We now see:
I, Portier de Savin-Duplais, librarian and failed student of magic, was charged to stop it. And every instinct, and every conclusion of logic and inference, insisted that my first business must be to find us a sorcerer.

More or less. Do you see the difference here?

Of course, this kind of structural emphasis permeates the book from beginning to end. I started out by tracing the evolution of the characters and their relationships through the sequence of chapters. Fortunately I keep a timeline with chapter notes, and I used that as a basis. I found several places where I needed to change the actual incident that happened, some places where just a few words would do to highlight the elements I wanted. That got me into reading some of the interior chapters where relationships change. It's feeling better. More to come...

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Sunday, April 19, 2009

Grammar Peeves Update

I met a friend Dawn at Norwescon, and she has enlighted me on one of my pet peeves, the sudden usage of "troop" in referring to an individual soldier. Here's what she found out:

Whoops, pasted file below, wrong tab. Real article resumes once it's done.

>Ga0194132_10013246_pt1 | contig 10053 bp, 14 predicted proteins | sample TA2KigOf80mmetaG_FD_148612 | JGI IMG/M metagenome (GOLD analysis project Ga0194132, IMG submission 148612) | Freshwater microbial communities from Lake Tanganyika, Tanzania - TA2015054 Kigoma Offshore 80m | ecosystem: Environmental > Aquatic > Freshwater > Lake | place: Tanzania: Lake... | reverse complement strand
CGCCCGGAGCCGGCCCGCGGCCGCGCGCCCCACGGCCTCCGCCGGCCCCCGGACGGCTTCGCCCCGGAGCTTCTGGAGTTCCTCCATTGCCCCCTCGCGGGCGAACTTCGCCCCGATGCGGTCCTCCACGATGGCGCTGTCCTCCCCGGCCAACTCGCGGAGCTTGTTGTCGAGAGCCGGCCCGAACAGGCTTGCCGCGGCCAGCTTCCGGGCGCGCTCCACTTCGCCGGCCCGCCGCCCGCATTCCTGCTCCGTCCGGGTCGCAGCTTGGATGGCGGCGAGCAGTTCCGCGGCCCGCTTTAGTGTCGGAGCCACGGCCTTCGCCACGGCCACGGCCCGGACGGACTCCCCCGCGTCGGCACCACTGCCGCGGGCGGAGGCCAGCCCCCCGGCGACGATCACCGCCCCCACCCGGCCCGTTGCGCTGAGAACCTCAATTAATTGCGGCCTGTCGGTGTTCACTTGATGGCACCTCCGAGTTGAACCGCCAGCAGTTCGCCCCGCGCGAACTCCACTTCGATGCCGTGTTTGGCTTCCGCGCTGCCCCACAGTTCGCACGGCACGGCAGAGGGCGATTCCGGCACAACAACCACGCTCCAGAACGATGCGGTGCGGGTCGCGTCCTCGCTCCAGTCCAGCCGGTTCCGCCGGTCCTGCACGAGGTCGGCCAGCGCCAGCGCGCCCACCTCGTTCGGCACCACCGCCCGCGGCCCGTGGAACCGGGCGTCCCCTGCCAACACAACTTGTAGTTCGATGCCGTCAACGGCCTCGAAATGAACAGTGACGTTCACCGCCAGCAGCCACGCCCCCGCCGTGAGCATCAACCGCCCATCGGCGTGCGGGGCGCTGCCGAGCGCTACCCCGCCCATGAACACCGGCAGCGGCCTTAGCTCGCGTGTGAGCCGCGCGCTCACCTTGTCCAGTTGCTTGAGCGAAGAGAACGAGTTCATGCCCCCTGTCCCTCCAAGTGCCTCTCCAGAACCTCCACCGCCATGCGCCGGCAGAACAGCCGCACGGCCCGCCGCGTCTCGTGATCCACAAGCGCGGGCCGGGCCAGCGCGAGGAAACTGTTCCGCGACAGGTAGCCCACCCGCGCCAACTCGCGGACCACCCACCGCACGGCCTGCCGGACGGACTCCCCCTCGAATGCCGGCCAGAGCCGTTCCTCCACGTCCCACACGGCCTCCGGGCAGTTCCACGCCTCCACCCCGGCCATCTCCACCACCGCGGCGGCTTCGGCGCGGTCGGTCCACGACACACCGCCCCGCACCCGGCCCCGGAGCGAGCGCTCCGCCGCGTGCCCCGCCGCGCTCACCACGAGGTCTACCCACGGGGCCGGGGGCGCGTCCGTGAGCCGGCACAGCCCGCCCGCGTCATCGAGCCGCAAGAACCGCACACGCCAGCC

* Webster's New World College Dictionary 4th edition (often used in newsrooms) allows for such a use, but not as the primary definition. "... 3: [pl.] a) a body of soldiers b) soldiers [45 troops were hurt] ..."

* The 2008 AP Stylebook allows for troops to be used when meaning soldiers in certain instances. It is a change, though, because my older version made no mention of it. [AHA, says Carol, I knew it!]

"troop, troops, troupe: A troop, in its singular form, is a group of people, often military, or animals. Troops, in the plural, means several such groups. But when the plural appears with a large number, it is understood to mean individuals. There were an estimated 150,000 troops in Iraq. [But not: Three troops were injured.] ..."

So, it still sounds wrong to me. But thanks, Dawn!
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Friday, April 17, 2009

Norwescon Day 4

Ah, sweet redemption. My last panel of the con was a really good one – well moderated by Patrick Swenson, the editor-in-chief of Talebones magazine. (Be aware, those of you who write short stories that might fit his magazine, he sends complimentary copies of Talebones to all NY editors.) Along with Jim Glass, Grá Linnaea, and Renee Stern, we talked about ways to get good feedback on your writing, from critique groups to contests to first readers, writers conferences, and workshops to Writers of the Future, to long gritty (and expensive) ordeals like Clarion. Each of us had slightly different perspectives and backgrounds.